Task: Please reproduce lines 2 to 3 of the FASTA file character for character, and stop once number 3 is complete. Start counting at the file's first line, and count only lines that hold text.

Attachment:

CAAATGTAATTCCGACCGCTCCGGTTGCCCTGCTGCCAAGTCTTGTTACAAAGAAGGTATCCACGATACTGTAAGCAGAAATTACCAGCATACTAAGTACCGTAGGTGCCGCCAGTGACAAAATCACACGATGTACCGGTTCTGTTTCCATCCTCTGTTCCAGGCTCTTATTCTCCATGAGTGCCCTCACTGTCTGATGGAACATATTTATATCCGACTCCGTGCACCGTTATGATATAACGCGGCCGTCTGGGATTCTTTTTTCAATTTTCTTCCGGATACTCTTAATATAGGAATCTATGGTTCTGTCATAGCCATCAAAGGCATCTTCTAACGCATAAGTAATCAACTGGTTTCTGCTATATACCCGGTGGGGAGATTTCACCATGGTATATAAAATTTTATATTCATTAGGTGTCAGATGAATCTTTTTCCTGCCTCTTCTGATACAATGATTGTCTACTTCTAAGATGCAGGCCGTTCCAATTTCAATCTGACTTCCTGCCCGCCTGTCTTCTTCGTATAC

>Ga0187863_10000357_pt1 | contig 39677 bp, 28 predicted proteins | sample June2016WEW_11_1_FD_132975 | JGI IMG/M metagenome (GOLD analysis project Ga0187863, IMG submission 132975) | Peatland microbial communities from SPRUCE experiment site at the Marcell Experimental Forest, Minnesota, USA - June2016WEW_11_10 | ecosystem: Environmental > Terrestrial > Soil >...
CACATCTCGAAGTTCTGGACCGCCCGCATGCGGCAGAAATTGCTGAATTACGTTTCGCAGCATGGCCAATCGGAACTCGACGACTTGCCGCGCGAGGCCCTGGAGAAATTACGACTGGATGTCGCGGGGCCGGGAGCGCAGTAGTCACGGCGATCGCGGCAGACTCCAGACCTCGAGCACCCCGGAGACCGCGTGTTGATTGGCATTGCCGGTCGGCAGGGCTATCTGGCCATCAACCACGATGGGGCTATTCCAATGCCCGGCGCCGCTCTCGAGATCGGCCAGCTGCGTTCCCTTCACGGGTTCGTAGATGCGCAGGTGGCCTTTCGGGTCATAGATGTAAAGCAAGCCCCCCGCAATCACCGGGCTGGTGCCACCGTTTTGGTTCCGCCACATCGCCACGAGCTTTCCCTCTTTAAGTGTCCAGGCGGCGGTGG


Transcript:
>Ga0187863_10000357_pt1 | contig 39677 bp, 28 predicted proteins | sample June2016WEW_11_1_FD_132975 | JGI IMG/M metagenome (GOLD analysis project Ga0187863, IMG submission 132975) | Peatland microbial communities from SPRUCE experiment site at the Marcell Experimental Forest, Minnesota, USA - June2016WEW_11_10 | ecosystem: Environmental > Terrestrial > Soil >...
CACATCTCGAAGTTCTGGACCGCCCGCATGCGGCAGAAATTGCTGAATTACGTTTCGCAGCATGGCCAATCGGAACTCGACGACTTGCCGCGCGAGGCCCTGGAGAAATTACGACTGGATGTCGCGGGGCCGGGAGCGCAGTAGTCACGGCGATCGCGGCAGACTCCAGACCTCGAGCACCCCGGAGACCGCGTGTTGATTGGCATTGCCGGTCGGCAGGGCTATCTGGCCATCAACCACGATGGGGCTATTCCAATGCCCGGCGCCGCTCTCGAGATCGGCCAGCTGCGTTCCCTTCACGGGTTCGTAGATGCGCAGGTGGCCTTTCGGGTCATAGATGTAAAGCAAGCCCCCCGCAATCACCGGGCTGGTGCCACCGTTTTGGTTCCGCCACATCGCCACGAGCTTTCCCTCTTTAAGTGTCCAGGCGGCGGTGG